The Radetzky March 3
On the third day came the command to withdraw, and the batallion got into marching order. Officers and men alike were disappointed. A rumour spread that two miles east of them, an entire regiment of dragoons had been pulverized, and that enemy Cossacks had already broken through into the interior. The troops marched westward in grim silence. They soon realized that this was an unplanned retreat, because at the crossroads and in the villages and small towns on their route, they encountered a confused mixture of all sorts of forces.
The high command issued contradictory orders. Most of these were to do with the evacuation of towns and villages, and the treatment of pro-Russian Ukrainians, Orthodox priests and spies. Hastily formed courts martial handed down hasty judgments. Secret informants supplied unverifiable reports on peasants, priests, teachers, photographers, civil servants.
There was no time. They were in a hurry to retreat, but also in a hurry to punish the traitors. And while ambulances, baggage columns, field guns, dragoons, uhlans and infantrymen met up in various configurations under the incessant rain on the softened roads, while couriers galloped this way and that, while the inhabitants of the little towns fled west in endless hordes, surrounded by the white terror, laden with chequered white and red feather beds, grey sacks, brown chairs and tables, and blue oil lamps – while all this went on, in the little church squares of the villages and hamlets, the shots of hastily assembled firing squads executed the hasty death sentences, and ominous drum rolls accompanied the monotonous judgements of the courts martial, and the wives of the slain lay screaming for mercy in front of the muddied boots of the officers, and flickering red and silver flames shot out of huts and barns, sheds and outbuildings.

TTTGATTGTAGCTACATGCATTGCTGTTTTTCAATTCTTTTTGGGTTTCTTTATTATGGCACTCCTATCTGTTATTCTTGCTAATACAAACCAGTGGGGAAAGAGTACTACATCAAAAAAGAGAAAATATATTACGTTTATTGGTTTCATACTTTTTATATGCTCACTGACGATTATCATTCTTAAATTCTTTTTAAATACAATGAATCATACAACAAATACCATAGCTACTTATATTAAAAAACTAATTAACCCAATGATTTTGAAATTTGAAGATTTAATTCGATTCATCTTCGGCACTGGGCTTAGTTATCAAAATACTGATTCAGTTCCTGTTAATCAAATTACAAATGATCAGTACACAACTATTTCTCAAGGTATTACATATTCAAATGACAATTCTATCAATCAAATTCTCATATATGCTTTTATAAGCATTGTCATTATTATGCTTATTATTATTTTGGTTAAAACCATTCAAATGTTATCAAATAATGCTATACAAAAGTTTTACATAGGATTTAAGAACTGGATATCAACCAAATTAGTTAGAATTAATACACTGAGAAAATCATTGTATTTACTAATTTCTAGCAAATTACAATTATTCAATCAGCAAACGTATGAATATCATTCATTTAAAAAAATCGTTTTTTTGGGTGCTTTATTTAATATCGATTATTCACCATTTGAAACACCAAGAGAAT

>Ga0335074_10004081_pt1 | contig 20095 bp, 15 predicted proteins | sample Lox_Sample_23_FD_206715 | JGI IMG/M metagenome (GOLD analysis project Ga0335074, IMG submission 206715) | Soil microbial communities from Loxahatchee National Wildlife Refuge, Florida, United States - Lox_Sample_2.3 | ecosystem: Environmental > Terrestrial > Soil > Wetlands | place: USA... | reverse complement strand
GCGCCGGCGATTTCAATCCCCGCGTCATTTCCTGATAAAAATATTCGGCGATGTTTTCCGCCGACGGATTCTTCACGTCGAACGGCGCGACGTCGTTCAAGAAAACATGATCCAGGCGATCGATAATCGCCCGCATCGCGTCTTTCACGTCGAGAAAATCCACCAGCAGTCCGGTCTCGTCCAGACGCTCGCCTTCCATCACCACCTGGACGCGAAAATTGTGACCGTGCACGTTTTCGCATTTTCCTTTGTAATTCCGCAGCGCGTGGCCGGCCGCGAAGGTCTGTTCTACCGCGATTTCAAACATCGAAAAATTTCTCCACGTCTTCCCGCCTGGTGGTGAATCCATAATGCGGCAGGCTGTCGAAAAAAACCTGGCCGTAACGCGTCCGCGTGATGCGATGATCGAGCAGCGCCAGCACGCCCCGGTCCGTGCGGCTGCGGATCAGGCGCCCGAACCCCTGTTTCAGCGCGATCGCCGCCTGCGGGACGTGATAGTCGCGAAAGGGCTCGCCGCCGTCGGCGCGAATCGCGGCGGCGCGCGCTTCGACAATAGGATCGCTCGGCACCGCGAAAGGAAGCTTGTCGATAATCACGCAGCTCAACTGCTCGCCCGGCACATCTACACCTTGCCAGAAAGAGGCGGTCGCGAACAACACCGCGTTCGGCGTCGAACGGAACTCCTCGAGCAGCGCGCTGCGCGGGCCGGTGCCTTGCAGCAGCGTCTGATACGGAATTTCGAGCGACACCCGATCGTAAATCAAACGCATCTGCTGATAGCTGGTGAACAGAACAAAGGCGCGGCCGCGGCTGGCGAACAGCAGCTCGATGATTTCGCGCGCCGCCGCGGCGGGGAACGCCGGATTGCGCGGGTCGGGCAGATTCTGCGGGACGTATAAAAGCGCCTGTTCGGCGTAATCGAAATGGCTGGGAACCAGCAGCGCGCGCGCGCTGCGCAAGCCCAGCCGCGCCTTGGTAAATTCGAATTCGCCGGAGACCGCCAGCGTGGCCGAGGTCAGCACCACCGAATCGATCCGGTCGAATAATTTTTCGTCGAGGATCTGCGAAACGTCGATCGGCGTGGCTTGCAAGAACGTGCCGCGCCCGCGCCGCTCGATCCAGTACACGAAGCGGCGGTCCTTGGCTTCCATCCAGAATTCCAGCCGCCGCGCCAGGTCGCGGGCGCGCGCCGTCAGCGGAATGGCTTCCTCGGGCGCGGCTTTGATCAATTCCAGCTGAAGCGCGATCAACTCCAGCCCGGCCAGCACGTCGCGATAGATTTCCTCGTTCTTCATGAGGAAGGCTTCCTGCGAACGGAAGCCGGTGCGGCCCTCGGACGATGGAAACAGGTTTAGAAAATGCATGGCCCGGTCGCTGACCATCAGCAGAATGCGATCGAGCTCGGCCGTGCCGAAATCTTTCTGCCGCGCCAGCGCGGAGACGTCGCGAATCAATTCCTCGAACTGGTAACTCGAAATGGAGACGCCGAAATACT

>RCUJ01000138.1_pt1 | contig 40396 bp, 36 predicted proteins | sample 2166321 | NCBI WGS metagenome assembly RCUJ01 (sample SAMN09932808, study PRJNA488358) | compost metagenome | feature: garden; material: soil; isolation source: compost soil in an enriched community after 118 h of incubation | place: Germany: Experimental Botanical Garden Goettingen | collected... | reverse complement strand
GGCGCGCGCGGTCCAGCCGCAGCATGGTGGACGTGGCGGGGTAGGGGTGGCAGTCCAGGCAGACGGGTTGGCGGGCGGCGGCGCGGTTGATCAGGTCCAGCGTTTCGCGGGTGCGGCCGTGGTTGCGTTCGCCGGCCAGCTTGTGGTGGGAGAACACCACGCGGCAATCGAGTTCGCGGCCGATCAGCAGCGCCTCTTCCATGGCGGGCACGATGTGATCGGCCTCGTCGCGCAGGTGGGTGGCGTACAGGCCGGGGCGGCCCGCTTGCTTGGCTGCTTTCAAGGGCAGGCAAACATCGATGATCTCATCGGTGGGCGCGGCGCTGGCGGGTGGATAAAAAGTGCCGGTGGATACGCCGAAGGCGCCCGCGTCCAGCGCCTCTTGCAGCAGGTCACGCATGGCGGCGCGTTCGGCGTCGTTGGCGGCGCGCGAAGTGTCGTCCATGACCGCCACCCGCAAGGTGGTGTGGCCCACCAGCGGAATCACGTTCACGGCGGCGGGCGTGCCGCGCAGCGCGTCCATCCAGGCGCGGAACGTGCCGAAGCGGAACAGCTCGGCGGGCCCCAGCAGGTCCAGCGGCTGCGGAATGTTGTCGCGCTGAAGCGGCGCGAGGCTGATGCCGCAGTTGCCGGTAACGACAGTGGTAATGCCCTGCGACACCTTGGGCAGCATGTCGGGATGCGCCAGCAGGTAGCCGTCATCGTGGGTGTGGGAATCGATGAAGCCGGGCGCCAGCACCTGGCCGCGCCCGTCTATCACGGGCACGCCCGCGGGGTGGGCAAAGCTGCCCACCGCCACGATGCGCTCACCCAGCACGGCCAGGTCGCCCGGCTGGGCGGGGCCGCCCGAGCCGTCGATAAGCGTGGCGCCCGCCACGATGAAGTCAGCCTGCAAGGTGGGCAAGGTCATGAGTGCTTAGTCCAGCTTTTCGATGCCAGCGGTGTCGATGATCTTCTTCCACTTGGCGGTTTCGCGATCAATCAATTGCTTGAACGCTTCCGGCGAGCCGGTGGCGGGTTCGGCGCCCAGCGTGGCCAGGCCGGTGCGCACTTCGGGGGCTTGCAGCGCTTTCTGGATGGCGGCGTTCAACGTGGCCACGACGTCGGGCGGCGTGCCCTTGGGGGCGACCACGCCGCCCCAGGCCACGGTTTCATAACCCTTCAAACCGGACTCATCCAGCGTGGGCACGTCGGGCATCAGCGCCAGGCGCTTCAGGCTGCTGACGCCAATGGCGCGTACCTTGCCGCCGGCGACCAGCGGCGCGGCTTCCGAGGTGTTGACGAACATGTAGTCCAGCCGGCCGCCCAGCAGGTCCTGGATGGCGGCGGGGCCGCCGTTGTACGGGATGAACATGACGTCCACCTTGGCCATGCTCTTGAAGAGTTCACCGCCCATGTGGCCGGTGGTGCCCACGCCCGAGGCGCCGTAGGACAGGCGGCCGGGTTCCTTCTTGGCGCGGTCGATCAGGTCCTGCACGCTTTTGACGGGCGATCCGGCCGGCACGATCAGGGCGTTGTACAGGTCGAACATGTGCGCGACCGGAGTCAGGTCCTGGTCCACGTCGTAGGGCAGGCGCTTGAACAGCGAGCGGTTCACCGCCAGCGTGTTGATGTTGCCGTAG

Joseph Roth: “The Radetzky March” (London: Granta Books, 2002), 346-348.